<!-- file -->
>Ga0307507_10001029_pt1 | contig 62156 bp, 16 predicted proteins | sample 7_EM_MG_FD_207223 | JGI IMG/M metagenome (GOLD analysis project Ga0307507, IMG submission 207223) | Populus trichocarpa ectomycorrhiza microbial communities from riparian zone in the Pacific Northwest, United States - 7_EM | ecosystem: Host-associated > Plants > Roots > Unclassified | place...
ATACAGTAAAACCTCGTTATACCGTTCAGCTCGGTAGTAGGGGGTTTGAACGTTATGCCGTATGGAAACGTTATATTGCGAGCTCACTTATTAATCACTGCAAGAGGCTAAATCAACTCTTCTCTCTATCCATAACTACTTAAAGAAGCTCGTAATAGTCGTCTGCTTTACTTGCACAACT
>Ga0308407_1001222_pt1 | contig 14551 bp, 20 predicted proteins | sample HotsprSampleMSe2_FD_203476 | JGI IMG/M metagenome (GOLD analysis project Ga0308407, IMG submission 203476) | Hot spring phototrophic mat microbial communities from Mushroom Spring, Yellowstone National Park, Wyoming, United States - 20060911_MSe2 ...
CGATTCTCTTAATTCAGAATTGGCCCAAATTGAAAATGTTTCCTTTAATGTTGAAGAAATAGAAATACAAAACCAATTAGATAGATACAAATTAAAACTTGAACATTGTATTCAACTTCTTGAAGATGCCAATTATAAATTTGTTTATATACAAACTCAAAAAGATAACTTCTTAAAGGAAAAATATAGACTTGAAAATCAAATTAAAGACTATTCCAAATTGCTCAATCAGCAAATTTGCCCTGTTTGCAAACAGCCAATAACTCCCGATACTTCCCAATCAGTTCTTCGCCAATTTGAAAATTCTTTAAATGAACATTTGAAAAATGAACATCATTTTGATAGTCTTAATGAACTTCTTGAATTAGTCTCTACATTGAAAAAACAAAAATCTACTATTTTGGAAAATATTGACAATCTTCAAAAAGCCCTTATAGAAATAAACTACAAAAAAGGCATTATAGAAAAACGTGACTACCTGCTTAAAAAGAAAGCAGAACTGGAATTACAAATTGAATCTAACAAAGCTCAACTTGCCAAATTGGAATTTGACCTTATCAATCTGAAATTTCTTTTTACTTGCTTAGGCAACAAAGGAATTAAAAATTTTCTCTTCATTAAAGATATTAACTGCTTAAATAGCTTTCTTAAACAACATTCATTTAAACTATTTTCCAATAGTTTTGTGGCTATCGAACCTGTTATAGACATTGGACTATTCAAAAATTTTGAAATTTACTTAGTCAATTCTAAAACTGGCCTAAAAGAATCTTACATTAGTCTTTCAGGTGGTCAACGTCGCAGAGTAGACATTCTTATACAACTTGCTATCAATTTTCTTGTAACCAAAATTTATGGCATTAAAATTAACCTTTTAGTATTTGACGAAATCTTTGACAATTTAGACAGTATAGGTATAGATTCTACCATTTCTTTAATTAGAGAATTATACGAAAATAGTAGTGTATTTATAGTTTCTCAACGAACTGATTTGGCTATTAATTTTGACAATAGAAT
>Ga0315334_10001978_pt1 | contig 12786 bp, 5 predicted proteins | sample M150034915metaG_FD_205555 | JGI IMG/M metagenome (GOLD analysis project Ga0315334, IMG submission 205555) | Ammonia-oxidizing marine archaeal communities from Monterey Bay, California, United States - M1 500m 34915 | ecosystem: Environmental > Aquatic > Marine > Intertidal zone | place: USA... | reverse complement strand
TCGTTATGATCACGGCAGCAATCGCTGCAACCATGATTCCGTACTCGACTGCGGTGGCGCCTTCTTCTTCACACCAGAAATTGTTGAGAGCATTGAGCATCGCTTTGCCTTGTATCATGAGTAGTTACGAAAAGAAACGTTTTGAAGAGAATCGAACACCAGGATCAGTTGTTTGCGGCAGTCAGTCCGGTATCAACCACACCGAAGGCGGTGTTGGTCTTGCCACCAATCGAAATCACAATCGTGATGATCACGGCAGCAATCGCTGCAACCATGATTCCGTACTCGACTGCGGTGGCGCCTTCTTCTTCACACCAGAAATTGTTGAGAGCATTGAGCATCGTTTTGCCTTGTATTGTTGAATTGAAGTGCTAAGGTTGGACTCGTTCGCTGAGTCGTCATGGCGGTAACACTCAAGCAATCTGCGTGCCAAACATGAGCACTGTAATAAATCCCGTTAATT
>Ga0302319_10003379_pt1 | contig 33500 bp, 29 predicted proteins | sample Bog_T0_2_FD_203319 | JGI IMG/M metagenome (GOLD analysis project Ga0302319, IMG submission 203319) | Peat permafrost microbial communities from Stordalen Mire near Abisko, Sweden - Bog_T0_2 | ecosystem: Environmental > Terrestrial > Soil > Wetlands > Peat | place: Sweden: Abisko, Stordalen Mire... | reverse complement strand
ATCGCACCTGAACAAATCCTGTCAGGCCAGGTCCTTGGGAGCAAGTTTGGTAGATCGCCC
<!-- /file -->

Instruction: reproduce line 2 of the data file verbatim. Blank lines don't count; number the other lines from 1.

ATACAGTAAAACCTCGTTATACCGTTCAGCTCGGTAGTAGGGGGTTTGAACGTTATGCCGTATGGAAACGTTATATTGCGAGCTCACTTATTAATCACTGCAAGAGGCTAAATCAACTCTTCTCTCTATCCATAACTACTTAAAGAAGCTCGTAATAGTCGTCTGCTTTACTTGCACAACT